Brethren Movement

An effort to practice Christianity in the simplicity of the New Testament.


The Brethren movement arose in Ireland and England in the late 1820s led by Christians who were appalled at the worldliness, deadness, and lack of reverence for the Bible that they saw in Christendom. From a small handful of meetings, the work grew rapidly and spread broadly, attracting serious Christians who were drawn to their simplicity, spirituality, and love for the word of God.


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The Brethren are nearest in vital doctrine and practice to such mainstream evangelical churches as the Baptists and the Bible churches. The three main areas where they differ fall under church structure and polity: observing the Lord’s table every week, plurality in the leadership and ministry, and the head covering as taught in 1 Corinthians 11.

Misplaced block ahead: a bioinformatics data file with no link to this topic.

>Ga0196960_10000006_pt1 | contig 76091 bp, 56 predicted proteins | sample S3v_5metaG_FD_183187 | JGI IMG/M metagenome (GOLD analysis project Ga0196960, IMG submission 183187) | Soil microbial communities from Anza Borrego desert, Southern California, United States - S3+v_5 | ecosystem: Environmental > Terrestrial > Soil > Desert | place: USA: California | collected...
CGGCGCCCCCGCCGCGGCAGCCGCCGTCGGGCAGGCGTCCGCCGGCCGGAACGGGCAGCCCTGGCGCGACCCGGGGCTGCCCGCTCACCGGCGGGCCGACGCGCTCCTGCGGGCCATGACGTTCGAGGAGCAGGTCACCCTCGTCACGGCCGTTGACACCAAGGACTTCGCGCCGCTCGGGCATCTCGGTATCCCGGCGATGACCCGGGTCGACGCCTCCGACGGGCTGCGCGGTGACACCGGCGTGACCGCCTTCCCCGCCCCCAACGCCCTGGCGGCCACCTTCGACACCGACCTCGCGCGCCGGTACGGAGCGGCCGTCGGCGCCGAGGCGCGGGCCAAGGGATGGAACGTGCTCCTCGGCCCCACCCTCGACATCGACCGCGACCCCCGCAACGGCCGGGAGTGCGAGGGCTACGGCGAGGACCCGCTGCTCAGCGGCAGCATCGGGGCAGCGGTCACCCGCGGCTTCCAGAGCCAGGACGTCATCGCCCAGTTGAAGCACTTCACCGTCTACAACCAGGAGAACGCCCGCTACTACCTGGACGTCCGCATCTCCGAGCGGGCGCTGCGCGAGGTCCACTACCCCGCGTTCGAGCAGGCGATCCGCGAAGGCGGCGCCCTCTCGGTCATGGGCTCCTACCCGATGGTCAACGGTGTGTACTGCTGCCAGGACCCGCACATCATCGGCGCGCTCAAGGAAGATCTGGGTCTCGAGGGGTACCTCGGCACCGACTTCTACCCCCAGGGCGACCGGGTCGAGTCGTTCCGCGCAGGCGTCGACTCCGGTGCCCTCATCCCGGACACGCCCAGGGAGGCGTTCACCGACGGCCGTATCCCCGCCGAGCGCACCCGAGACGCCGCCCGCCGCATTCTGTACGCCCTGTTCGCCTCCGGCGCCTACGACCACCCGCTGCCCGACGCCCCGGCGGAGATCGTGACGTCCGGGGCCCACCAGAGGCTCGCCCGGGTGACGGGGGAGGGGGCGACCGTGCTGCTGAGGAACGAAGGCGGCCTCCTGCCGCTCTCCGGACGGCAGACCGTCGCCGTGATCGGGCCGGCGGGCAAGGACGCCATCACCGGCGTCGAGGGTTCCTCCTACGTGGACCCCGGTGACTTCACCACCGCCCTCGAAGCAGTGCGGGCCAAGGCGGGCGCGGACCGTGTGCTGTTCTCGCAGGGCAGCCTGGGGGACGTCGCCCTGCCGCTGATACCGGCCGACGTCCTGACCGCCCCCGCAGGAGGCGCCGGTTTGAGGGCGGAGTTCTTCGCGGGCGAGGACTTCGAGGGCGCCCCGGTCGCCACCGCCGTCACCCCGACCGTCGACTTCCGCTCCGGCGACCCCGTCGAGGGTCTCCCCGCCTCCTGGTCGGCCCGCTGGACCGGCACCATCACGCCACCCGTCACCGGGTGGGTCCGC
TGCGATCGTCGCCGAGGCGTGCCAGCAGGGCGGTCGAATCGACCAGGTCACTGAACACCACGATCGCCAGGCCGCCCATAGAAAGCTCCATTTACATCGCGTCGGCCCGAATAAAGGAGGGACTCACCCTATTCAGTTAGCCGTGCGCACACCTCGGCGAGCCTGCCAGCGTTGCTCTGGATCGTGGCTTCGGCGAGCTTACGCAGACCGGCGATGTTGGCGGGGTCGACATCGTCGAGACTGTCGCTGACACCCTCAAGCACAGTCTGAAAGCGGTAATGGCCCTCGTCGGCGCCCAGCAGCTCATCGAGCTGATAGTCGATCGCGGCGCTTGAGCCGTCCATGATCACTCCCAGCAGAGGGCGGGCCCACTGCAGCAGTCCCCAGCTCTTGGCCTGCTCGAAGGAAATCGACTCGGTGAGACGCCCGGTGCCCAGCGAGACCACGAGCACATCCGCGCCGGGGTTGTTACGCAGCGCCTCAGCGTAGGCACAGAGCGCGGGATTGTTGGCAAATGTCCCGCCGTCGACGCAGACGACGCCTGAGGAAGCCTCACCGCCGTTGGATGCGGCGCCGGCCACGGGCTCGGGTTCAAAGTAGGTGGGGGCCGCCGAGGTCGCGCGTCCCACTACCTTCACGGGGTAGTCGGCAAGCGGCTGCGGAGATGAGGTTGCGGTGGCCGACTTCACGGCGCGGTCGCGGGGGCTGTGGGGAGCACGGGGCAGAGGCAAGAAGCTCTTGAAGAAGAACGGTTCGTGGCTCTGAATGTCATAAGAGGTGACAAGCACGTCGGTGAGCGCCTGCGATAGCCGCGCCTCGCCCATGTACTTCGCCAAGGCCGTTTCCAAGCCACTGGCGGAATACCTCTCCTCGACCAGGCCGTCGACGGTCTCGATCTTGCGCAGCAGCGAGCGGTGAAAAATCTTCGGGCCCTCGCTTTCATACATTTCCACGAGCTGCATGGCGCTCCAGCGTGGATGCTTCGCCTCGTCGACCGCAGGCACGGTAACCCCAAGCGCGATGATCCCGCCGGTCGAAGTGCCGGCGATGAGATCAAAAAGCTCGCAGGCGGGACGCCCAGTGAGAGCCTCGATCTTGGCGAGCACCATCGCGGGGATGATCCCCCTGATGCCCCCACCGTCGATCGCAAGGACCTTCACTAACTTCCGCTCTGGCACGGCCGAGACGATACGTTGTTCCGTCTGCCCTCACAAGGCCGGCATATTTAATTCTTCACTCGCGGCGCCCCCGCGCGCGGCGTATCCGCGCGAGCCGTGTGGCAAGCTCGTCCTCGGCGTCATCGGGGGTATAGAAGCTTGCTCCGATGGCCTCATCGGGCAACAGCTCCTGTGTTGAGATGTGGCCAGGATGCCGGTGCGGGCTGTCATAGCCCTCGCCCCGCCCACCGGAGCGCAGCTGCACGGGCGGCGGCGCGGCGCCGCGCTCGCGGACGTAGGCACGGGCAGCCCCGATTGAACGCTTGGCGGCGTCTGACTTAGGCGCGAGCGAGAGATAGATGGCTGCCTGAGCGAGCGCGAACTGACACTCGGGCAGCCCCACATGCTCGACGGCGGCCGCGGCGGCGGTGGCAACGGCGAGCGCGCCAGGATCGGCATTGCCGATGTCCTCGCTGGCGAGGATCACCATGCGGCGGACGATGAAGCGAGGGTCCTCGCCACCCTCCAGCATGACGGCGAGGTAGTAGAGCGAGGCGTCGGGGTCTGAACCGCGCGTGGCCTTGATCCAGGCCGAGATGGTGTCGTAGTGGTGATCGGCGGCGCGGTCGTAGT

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Though rather small numerically, the Brethren have have had a profound influence on the beliefs and practices of evangelicalism. Some of the areas where they have impacted the church include: taking prophecy literally, plurality in local church leadership, and open communion.

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Well-Known Brethren

Many notable names in recent church history fellowshipped in Brethren circles. Some of the most recognizable names include  Jim Elliot, George Muller, Harry Ironside, Sir Robert Anderson, F.F. Bruce, Zane Hodges, Samuel P. Tregelles, W.E. Vine, and G.V. Wigram.

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